NEW YORK (CNNMoney) -- The Federal Housing Administration is about to make it even tougher to borrow money from Uncle Sam to buy a home.
Starting April 1, borrowers in ongoing disputes with creditors over debts of $1,000 or more may no longer qualify for FHA-insured loans. Even borrowers with perfect credit scores can be denied over a single $1,000 problem charge.
Before this, individual lenders decided whether debt disputes constituted grounds for denial. You could be fighting a charge, say a hospital bill, and your lender might still decide that your credit history merited an approval. Now, a lender will have to justify the approval to the FHA and back its decision with documentation.
The change is part of the agency's effort to reduce its risk as it grapples with a depleted reserve fund that has fallen below legally-mandated levels. The FHA insures mortgages which are originated by private lenders. To help bolster its capital reserves, FHA will also hike the insurance premiums it charges borrowers beginning in April.
The requirements are for the homebuyer's own good, said Tiffany Thomas Smith, deputy press secretary for the U.S. Department of Housing and Urban Development, FHA's parent agency.
"It's a way of protecting consumers from getting into loans they ultimately can't afford," she said.
The new rule requires borrowers with loans in collection that add up to at least $1,000 to either pay off the debt, prove they're making payments on the disputed loans or explain why the disputed loan is somehow wrong -- and document their case -- before they can close on a FHA loan.
Disputed accounts going back more than two years, along with those related to fraud or identity theft, will not count against borrowers, according to the FHA, but lenders must get evidence, such as police reports, that document client claims of identity thefts or fraud charges.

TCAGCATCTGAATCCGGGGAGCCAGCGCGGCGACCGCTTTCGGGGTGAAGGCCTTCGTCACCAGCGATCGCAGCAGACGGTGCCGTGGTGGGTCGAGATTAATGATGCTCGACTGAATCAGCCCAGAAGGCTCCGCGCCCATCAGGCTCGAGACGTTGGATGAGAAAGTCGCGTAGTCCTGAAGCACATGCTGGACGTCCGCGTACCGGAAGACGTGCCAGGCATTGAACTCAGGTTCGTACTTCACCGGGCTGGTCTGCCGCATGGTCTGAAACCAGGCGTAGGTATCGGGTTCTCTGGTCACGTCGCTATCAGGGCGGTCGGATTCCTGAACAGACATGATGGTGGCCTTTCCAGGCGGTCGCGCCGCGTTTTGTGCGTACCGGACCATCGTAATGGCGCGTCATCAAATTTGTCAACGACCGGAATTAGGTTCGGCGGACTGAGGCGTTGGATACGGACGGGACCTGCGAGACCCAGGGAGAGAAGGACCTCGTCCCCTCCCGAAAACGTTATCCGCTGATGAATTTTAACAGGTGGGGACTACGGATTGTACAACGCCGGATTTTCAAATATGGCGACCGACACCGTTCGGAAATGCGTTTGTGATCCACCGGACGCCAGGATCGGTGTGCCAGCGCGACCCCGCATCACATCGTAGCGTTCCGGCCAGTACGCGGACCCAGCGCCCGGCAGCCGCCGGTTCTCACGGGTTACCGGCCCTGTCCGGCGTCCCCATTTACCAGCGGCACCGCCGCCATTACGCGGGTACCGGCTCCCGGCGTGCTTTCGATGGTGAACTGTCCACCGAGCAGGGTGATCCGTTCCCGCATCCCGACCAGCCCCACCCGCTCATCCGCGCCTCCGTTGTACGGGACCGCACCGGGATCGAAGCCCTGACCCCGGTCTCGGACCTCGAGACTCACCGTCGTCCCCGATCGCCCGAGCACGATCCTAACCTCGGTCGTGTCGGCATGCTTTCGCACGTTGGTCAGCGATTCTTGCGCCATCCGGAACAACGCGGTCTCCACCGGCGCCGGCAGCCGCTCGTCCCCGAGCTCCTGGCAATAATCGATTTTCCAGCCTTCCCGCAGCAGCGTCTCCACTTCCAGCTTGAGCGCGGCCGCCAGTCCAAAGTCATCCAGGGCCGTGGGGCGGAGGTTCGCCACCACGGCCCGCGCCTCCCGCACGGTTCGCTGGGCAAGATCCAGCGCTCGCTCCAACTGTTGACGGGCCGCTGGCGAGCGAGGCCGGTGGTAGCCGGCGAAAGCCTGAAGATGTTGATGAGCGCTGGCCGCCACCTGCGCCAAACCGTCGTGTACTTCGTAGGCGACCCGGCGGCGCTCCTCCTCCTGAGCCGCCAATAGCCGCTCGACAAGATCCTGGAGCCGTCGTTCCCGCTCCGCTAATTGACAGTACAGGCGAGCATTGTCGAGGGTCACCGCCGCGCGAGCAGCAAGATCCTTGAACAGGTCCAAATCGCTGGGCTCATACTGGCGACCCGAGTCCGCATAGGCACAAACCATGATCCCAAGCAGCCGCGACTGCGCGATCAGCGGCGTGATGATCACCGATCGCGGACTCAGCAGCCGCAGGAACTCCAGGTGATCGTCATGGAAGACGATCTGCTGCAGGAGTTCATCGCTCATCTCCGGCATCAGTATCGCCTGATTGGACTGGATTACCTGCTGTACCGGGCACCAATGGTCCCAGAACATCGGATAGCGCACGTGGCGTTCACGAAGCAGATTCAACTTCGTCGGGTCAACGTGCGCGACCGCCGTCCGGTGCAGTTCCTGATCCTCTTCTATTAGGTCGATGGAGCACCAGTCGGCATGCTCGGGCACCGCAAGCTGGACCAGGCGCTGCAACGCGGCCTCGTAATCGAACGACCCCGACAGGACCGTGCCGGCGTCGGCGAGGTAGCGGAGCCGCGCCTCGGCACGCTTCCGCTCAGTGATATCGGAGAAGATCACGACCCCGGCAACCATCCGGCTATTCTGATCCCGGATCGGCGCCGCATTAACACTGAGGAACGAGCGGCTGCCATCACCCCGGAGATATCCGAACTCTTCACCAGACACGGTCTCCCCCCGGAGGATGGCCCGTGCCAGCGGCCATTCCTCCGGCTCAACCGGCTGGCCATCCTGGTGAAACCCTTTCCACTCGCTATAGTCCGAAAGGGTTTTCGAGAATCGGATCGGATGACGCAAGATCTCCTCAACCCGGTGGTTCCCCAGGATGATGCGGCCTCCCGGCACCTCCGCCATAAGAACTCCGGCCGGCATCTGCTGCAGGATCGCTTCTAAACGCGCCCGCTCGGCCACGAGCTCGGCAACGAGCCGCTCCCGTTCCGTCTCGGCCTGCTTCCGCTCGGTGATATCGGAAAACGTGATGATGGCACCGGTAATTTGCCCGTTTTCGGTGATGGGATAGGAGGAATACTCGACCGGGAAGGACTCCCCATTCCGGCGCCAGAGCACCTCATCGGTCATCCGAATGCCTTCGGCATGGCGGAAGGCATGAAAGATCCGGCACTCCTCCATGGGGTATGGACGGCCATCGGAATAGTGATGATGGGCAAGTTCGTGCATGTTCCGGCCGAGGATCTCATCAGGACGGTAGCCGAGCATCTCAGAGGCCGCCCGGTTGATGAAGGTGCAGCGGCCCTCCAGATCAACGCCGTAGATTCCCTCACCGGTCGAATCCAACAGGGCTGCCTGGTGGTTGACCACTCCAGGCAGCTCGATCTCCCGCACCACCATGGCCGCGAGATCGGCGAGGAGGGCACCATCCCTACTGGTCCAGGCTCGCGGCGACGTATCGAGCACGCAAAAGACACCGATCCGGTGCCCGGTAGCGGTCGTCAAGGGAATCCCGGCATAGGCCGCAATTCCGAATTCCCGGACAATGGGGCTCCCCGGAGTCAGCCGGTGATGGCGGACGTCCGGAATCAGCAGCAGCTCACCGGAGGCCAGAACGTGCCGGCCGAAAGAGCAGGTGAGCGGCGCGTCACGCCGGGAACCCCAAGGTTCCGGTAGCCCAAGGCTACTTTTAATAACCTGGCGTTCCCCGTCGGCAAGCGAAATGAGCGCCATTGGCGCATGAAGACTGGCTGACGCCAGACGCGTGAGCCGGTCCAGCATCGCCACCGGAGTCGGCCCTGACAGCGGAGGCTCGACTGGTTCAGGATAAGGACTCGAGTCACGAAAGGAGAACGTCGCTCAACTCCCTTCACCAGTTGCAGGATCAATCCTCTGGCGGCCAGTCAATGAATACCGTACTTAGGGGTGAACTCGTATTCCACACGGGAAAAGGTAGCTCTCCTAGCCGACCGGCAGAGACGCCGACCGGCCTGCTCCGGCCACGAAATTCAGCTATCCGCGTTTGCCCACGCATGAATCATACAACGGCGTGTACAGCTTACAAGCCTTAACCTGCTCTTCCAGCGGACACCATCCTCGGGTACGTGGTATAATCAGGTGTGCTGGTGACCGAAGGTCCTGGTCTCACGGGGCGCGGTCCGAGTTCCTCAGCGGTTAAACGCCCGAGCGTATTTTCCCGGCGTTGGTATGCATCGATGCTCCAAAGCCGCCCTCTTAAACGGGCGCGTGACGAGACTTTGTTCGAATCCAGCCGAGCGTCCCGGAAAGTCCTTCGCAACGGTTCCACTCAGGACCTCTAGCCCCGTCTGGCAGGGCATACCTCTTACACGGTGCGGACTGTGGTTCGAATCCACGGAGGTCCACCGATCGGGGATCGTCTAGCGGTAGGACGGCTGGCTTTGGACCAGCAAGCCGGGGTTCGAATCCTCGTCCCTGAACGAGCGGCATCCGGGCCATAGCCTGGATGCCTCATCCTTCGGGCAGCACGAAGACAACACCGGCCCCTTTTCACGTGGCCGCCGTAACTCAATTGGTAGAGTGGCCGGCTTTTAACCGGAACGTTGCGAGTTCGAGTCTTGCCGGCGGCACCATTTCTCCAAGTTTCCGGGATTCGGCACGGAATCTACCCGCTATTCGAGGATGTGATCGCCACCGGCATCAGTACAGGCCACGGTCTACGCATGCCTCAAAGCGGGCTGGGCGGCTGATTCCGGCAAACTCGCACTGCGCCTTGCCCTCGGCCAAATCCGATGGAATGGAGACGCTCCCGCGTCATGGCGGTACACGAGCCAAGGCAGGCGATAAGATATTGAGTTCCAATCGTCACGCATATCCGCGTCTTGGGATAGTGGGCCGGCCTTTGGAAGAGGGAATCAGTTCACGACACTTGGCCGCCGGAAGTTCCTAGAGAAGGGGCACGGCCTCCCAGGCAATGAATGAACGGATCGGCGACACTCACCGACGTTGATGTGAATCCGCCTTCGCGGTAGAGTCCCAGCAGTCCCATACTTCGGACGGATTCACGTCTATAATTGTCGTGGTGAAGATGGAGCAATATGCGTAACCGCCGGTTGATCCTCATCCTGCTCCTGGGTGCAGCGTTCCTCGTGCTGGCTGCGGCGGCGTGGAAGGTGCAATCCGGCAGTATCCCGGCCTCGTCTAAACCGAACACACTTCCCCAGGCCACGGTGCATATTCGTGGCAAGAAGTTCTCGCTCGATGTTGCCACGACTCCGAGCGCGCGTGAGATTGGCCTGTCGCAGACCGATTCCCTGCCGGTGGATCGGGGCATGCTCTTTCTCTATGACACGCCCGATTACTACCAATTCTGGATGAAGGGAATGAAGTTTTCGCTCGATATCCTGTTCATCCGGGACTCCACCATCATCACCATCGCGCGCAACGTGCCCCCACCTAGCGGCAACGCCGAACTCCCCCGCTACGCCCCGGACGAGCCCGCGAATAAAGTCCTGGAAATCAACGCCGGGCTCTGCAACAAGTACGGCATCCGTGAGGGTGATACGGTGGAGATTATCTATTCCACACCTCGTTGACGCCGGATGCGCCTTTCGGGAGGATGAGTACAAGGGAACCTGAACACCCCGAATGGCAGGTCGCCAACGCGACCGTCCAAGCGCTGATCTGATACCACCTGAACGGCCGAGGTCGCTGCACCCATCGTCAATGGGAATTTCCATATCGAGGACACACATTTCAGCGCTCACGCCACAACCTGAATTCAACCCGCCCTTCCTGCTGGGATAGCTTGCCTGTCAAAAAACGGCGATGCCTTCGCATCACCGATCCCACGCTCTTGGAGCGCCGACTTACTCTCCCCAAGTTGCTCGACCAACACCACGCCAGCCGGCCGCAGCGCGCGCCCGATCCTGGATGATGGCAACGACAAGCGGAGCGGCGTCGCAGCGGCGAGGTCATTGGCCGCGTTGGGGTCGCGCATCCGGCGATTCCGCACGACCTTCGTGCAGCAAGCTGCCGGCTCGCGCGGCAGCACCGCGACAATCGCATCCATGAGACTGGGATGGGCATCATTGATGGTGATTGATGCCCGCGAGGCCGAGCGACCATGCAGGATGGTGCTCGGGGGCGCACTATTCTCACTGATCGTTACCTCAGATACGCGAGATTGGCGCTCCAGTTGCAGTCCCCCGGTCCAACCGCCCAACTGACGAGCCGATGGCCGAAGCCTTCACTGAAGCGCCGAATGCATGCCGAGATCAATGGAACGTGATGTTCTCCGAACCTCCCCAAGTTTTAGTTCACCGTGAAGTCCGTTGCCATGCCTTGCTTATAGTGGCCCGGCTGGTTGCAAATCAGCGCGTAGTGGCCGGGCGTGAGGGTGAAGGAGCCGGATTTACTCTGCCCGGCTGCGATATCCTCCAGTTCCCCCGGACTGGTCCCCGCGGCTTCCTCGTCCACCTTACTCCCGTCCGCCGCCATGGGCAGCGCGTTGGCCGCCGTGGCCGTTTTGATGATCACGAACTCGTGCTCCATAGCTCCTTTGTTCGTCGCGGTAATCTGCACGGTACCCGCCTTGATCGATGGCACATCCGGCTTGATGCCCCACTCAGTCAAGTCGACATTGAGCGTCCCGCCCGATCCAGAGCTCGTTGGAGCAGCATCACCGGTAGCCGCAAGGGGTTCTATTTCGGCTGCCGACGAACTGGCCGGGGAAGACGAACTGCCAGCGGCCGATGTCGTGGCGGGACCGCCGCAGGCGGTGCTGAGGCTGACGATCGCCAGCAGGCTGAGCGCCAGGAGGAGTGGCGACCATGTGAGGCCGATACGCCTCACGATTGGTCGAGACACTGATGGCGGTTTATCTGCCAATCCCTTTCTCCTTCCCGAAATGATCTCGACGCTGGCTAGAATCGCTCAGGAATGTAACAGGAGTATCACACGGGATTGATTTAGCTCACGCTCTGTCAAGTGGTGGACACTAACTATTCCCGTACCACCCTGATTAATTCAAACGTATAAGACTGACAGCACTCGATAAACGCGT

Such prohibitions could slow the housing market recovery if fewer borrowers can secure FHA mortgages.
The loans are one of the few products available for homebuyers needing low down payment mortgages at competitive terms. Most FHA borrowers put down only about 3.5% of the purchase price.
Since the housing bust, FHA loans have at times exceeded 20% of all purchase loans and is still running at about 15%.
Lenders that are underwriting the FHA loans will get final say on whether the loans go through. If the borrower's explanation of an outstanding debt and supporting documentation satisfy the bank, it can decide to issue the loan --but they run the risk of FHA rejecting it.
Lenders likely won't do that very often, however, according to Steve Habetz, a loan officer with Darien Rowayton Bank in Connecticut, unless the documentation strongly supports the borrower's view on the disputed charge.
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